Just about everyone has trouble going to the bathroom at some point. If you're not having bowel movements as often as you used to, usually it's no cause for worry. Often, constipation will go away on its own within a few days or get better after you use laxatives or another constipation treatment.
But what if constipation doesn't go away and becomes a daily problem? When should you stop treating it yourself and call a doctor for help?
The BRAT diet(Bananas, Rice, Applesauce, Toast) was once a staple of most pediatricians' recommendations for children with an upset stomach. The idea was that it gave the gut a chance to rest and reduced the amount of stool produced. Experts now say the BRAT diet may not be the best option for children who are ill.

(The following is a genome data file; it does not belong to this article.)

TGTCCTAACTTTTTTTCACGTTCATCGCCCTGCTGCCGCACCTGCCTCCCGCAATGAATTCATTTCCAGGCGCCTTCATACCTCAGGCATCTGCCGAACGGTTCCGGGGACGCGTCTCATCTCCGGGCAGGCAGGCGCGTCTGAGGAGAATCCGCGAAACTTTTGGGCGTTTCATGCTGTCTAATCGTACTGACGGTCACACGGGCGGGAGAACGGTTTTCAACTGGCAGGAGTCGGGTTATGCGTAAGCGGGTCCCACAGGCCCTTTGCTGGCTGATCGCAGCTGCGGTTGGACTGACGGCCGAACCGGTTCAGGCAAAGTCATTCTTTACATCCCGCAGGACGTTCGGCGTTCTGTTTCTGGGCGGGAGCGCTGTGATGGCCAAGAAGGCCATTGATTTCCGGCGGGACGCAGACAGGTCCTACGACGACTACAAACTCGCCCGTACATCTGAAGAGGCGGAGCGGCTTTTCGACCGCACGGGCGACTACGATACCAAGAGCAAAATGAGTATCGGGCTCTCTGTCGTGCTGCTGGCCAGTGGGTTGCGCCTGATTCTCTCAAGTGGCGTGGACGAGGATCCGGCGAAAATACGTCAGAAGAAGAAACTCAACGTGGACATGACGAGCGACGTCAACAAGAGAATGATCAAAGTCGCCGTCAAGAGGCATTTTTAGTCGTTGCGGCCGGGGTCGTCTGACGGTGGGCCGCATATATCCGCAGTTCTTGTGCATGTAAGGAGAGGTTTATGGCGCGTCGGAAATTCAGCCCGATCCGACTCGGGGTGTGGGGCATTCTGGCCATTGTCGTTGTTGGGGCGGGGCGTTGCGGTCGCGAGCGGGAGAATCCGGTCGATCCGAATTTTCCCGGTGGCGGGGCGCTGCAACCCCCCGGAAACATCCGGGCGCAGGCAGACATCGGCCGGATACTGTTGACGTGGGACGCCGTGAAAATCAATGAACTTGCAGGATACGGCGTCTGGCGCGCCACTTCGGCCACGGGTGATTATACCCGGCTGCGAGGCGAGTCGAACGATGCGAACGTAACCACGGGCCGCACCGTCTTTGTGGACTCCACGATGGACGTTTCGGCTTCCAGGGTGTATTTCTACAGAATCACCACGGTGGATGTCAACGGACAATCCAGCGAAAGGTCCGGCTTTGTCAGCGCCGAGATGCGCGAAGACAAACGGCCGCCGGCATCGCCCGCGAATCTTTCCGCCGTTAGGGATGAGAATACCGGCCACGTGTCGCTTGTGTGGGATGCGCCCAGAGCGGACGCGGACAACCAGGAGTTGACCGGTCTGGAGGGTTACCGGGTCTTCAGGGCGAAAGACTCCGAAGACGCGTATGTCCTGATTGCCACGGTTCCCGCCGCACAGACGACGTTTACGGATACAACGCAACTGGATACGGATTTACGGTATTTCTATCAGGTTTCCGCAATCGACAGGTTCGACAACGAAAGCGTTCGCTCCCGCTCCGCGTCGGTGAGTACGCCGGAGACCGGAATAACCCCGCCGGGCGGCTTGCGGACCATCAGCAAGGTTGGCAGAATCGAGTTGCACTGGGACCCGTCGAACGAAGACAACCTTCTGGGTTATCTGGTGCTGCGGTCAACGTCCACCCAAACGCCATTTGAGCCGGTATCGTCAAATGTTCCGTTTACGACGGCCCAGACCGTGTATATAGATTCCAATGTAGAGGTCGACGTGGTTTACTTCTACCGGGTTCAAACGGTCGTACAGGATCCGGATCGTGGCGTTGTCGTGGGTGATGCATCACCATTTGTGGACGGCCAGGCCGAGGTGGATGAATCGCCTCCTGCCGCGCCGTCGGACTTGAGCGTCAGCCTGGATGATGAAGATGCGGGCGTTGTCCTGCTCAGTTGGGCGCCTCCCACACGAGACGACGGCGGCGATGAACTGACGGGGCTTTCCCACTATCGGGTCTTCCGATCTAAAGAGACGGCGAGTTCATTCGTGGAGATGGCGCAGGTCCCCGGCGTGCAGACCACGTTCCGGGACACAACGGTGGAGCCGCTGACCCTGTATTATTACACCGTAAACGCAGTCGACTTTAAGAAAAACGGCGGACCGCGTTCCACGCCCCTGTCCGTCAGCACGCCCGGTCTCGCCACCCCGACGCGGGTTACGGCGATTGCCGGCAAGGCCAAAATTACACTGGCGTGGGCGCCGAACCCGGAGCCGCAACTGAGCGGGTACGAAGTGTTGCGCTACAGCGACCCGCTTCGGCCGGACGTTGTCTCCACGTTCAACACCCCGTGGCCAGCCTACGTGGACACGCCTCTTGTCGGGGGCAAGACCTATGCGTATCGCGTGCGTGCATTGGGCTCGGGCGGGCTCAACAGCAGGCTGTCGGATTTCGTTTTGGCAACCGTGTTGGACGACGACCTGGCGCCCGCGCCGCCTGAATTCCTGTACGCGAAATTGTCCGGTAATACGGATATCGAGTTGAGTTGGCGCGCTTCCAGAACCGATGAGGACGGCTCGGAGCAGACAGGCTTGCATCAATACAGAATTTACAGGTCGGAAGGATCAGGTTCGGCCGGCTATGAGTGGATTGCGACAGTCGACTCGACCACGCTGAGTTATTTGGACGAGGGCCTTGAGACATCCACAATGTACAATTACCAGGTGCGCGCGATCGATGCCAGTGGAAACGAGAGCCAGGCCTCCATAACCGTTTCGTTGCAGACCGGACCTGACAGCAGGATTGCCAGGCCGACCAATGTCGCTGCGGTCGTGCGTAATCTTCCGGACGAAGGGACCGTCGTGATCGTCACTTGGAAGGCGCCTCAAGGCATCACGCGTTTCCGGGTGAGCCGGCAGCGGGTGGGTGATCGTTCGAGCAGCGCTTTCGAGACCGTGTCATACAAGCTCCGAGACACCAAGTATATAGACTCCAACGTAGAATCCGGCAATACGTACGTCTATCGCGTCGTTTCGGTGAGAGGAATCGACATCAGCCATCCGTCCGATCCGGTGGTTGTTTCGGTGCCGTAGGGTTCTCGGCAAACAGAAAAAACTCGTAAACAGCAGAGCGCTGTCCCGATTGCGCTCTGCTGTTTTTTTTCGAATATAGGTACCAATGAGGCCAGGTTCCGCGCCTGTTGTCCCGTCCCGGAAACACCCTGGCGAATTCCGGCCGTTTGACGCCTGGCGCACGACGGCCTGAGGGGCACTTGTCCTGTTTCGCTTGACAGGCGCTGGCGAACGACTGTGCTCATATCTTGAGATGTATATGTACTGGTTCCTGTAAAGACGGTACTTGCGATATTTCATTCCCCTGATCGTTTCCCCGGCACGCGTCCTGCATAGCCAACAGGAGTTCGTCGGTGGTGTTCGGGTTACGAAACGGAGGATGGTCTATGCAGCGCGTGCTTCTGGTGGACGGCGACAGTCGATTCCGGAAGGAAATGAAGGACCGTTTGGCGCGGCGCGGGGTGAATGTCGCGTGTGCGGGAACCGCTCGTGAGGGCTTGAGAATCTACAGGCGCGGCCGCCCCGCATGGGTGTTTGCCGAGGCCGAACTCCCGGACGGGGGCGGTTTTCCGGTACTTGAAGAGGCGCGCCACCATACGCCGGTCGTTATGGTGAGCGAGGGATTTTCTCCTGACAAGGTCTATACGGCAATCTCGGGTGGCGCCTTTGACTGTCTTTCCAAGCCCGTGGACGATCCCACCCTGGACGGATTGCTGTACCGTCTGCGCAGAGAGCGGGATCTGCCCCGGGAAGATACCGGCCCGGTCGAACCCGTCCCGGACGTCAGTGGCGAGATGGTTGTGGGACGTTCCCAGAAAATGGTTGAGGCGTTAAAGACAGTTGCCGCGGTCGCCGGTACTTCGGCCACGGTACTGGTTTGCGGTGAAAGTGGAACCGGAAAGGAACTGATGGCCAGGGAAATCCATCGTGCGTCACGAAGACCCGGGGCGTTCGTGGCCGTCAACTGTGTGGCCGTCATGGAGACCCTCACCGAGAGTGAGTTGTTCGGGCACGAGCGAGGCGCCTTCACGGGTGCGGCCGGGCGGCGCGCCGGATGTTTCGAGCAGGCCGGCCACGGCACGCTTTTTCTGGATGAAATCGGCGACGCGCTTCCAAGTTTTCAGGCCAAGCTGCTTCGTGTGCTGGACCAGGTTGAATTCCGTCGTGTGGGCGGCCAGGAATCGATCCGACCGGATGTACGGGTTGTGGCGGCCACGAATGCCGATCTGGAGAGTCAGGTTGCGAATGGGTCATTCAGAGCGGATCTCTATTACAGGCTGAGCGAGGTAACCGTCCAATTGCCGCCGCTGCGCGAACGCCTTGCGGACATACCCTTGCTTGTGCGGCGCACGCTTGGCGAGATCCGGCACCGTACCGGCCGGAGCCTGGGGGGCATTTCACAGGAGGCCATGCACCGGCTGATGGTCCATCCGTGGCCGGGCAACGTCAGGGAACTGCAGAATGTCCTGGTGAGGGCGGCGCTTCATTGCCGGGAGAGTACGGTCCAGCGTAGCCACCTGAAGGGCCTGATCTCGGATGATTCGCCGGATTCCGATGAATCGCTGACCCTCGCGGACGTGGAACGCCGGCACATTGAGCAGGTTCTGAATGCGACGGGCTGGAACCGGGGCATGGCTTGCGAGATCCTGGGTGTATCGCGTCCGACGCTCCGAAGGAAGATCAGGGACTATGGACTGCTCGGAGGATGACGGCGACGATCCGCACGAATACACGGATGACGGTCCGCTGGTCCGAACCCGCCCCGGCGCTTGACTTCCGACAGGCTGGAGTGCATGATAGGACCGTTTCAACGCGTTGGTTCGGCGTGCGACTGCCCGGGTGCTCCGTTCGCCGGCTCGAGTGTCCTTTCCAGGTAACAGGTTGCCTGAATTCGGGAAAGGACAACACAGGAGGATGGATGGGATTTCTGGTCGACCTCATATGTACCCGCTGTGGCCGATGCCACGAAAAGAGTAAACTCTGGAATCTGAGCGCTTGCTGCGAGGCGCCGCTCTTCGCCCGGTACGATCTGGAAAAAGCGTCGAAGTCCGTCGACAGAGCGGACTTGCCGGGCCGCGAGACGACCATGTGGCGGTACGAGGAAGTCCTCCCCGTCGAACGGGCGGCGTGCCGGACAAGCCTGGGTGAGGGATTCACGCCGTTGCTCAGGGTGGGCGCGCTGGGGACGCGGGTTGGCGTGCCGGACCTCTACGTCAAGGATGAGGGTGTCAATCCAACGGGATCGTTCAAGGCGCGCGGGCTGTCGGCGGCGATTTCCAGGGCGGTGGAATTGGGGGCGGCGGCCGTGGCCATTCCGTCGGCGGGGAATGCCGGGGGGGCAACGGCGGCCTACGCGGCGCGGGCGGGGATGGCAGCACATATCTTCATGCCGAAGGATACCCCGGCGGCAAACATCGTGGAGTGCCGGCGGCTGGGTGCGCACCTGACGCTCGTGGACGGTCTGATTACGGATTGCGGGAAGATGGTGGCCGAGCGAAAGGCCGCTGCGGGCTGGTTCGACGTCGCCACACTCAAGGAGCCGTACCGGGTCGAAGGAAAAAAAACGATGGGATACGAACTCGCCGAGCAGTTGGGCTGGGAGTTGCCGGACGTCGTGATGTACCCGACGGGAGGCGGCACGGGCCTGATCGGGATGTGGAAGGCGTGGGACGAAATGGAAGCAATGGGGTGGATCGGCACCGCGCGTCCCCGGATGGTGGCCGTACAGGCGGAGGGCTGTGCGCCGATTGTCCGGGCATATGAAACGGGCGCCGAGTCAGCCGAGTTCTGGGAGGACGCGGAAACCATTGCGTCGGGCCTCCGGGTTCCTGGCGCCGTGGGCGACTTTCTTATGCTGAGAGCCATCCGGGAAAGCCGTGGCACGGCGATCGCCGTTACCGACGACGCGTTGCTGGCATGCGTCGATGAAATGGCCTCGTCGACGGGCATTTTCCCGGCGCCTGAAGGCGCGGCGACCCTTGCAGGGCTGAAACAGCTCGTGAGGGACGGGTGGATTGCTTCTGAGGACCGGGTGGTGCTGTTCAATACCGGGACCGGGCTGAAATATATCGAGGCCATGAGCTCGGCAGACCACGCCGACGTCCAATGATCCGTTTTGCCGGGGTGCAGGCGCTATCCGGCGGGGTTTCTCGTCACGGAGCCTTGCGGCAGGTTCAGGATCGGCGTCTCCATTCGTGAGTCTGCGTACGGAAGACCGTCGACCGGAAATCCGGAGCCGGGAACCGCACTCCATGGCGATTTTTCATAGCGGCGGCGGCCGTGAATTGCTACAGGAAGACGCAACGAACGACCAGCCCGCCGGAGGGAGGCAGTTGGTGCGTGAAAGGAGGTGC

Because BRAT diet foods are low in fiber, protein, and fat, the diet lacks enough nutrition to help a child's gastrointestinal tract recover. The American Academy of Pediatrics now recommends...
Typically, you become constipated when there either isn't enough water in your stool to soften and move it through your intestines, or the muscle contractions in your intestines are too slow to push the stool through and out of your body.
The most common causes of constipation are pretty easy to remedy, including:
Don’t let constipation go unchecked for too long. When untreated, constipation can lead to unpleasant complications such as hemorrhoids and rectal prolapse, a condition in which part of the intestine pushes out through the anus from too much straining.